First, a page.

Goodbye

If parting of friends, absence alone can work such violent effects, what shall death do, when they must eternally be separated, never in this world to meet again?” Robert Burton in Anatomy of Melancholy

http://cms.skidmore.edu/news/news.cfm?passID=3738

Saying goodbye is a challenge, even when it is saying goodbye to the person I live with before going to school, knowing I will return to her in the evening. Even when it is saying goodbye to an acquaintance that I know circumstance will connect me with again soon. It was difficult to say to my parents before leaving for college, then London, then some other city. It was unbearable to say to my housemates and friends before leaving Worcester. Every new goodbye shakes me up more than the one that preceded it.

The only consolation in a goodbye is in the possibility of seeing the person you part with again, so that goodbye does not mean final and total loss. Even if I never pick up the phone to call the friend I have not seen in months, there is a trust in the continuation of their life, in a space other than mine, confirmed by the continuation of time. The continuation of time strings me together with all the people I know and think of, people I rarely see but still call friends, based on the trust of continuity, of our passive participation in so-called time, and hence the possibility of reconnection.

Then, one night, I find out that trust in the continuation of another’s life apart from mine is a blind trust. Time falters, zigzags, reveals layers I didn’t know it had. It shows me that my trust in continuity is as arbitrary as any “reasonable” assumption that we must make in order to carry on. Things like “there is a ground beneath my feet,” automatically confirmed with every step we take. It is a trust so basic and fundamental that we don’t think about it until it is challenged—until we take an empty step into a pothole and think “there was no ground beneath my foot!”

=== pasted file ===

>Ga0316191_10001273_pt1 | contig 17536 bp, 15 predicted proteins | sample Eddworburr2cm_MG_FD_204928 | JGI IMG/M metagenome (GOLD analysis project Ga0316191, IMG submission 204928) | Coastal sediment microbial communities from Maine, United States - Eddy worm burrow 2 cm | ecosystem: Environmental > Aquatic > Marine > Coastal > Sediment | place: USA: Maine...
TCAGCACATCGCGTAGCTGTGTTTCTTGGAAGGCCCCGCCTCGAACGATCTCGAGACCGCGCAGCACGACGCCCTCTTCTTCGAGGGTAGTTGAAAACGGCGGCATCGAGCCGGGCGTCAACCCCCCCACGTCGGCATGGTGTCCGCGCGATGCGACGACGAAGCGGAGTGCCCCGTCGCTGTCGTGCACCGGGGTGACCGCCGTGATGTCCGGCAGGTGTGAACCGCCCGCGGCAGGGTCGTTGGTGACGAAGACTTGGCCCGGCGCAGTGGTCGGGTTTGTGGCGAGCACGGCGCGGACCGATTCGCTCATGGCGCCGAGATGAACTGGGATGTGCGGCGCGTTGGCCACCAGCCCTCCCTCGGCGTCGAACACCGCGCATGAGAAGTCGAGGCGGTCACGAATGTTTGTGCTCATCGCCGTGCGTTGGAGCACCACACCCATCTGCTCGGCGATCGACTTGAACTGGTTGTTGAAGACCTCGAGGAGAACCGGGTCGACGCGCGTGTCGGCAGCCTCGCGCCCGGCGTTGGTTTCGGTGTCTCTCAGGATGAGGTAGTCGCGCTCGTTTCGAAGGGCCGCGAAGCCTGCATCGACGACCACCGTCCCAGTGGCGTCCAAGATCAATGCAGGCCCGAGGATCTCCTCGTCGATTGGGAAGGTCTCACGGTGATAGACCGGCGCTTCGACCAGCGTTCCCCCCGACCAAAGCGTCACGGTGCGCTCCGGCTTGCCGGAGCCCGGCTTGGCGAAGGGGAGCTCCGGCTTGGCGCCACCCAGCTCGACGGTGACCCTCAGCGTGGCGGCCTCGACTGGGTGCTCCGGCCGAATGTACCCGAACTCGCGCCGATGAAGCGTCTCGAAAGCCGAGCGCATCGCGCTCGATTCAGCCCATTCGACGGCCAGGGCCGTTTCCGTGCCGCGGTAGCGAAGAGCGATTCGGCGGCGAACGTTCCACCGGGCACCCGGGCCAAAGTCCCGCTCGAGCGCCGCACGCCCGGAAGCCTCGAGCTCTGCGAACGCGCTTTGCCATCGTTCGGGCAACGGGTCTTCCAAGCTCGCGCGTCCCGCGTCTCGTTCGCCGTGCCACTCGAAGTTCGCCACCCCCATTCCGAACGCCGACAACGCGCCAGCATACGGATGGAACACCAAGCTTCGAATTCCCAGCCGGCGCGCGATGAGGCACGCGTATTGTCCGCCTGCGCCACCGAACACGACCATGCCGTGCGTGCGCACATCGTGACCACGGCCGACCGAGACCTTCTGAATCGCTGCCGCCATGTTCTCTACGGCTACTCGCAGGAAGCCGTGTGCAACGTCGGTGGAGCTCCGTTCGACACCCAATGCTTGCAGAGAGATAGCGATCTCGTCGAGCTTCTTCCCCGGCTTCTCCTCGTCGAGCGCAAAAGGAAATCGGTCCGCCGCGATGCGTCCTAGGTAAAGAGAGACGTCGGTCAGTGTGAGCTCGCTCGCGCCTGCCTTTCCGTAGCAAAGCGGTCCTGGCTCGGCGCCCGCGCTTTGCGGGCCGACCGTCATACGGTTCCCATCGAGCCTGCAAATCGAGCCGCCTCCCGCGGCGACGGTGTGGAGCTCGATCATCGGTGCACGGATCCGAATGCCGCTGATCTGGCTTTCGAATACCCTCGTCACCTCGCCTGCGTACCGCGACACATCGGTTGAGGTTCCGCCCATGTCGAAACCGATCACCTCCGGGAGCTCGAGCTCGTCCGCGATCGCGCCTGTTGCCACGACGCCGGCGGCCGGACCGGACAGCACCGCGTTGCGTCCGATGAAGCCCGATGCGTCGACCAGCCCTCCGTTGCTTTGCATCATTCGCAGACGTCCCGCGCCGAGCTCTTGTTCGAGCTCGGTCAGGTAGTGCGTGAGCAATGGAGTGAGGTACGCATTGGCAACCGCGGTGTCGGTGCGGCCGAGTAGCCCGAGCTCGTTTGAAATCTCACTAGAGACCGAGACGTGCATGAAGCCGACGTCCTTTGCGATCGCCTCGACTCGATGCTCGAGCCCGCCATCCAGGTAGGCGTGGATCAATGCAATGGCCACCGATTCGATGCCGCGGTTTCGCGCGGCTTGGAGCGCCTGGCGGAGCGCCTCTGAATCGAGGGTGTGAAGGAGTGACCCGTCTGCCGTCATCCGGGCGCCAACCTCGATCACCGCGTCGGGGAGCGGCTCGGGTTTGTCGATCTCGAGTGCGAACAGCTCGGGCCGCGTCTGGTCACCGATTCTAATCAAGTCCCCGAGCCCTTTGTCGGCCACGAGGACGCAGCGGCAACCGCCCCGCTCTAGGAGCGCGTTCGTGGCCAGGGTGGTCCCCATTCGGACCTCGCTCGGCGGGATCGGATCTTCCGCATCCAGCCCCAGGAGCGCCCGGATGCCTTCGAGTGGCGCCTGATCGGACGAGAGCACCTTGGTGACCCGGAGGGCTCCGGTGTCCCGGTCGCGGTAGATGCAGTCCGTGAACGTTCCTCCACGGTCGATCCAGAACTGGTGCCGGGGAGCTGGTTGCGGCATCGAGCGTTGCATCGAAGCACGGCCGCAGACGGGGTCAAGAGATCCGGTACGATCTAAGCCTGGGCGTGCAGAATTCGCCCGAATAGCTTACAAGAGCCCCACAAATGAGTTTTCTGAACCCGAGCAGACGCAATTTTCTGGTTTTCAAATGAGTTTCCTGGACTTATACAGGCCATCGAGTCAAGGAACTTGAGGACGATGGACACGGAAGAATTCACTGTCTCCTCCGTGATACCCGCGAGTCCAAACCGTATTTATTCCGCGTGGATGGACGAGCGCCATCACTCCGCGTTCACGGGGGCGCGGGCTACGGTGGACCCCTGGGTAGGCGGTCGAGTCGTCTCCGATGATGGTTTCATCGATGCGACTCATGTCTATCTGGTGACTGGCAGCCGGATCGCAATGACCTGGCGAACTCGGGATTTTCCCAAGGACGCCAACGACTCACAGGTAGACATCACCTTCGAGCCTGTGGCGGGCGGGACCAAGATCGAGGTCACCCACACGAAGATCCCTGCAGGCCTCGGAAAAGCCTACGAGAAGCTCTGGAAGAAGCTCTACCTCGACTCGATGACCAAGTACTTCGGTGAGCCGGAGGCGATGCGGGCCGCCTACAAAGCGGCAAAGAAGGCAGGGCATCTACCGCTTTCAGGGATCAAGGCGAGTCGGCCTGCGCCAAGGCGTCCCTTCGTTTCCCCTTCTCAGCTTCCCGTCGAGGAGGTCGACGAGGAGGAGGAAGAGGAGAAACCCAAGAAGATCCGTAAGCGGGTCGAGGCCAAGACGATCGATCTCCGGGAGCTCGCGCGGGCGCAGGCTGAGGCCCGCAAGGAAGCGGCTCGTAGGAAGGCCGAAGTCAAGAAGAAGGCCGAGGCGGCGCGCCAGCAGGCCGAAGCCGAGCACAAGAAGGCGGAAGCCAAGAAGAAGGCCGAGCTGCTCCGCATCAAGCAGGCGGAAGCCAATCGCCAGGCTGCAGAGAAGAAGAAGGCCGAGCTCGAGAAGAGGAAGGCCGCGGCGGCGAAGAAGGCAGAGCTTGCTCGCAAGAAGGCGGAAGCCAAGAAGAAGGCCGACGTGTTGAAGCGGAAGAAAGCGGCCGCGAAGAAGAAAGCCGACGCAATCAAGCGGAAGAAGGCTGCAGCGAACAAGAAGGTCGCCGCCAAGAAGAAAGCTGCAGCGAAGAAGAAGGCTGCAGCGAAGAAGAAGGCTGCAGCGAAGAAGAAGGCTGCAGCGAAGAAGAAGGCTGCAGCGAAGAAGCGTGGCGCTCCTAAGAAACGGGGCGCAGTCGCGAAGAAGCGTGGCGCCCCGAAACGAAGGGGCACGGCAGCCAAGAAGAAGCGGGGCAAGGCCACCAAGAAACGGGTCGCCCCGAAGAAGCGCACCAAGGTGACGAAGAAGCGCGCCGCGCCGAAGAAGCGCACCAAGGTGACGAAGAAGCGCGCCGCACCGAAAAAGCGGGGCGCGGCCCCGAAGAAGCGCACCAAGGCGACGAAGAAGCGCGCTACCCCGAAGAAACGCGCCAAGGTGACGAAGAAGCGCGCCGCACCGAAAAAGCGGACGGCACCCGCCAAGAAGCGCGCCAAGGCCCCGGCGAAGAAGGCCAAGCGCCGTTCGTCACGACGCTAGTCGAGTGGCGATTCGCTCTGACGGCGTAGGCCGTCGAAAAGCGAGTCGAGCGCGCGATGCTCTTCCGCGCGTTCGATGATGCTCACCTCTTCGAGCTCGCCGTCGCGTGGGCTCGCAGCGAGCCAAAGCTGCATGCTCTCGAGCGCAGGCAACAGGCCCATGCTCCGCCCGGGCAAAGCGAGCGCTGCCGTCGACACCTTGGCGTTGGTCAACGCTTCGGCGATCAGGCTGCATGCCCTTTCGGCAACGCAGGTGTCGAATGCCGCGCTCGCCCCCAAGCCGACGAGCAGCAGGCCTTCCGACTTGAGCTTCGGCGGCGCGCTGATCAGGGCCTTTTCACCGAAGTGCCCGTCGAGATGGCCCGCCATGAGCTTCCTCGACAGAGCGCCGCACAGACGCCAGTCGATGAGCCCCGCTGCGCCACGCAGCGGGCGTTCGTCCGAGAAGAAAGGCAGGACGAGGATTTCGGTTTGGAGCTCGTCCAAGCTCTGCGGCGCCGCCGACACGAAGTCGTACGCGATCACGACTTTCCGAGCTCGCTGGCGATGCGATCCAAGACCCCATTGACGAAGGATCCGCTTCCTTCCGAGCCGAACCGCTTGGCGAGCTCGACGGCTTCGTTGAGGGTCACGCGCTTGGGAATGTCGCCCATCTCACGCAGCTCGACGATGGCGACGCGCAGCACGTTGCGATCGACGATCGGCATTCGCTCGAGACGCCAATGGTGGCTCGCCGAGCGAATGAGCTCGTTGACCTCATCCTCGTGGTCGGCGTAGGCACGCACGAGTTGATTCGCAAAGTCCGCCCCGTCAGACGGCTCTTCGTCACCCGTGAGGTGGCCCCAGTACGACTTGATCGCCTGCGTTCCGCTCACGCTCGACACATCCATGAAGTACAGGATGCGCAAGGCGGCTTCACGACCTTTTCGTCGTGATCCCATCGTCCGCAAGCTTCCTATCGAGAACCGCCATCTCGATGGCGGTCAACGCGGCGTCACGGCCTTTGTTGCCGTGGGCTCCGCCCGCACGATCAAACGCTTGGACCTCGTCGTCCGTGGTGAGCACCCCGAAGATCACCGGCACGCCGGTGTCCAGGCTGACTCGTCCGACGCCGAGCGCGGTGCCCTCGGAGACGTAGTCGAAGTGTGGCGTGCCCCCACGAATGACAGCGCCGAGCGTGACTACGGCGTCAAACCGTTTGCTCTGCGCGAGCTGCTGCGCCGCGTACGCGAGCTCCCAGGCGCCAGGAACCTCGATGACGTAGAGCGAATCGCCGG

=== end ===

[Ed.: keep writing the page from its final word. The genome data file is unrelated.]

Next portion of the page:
My dear and talented friend from college, Chris Weigl, was killed in an accident while biking to class two days ago. How do I react to this piece of news? I have not seen Chris in about a year; before receiving the news my mind accepted that I had not seen Chris in about a year, might not see him in a few years, but could see him if I chose to see him, when I chose to see him. That is the trust in the continuity, snipped off. And I find my reaction insurmountably difficult to verbalize. Because it means what goodbye means without the consolation. It is the loss of the possibility that I can call Chris and see him if I choose. It is goodbye without cushions; it is goodbye, cold and heavy.

Of course, I only speak here of Chris’s loss in relation to me. I can only imagine how devastating it is for people whose possibility of seeing Chris was an even more fundamental belief–people who were proximally close to him. I can imagine the restructuring that must take place in their realities in order to accommodate the fact of his loss. I am on the verge of tears, I suddenly want to embrace everybody I know—not this person or other, but the totality of lives that keep me connected to life itself. I want to clutch life tightly, find some palpable thing that symbolizes life and hold on to it, if only to fool myself into thinking that it can be done.

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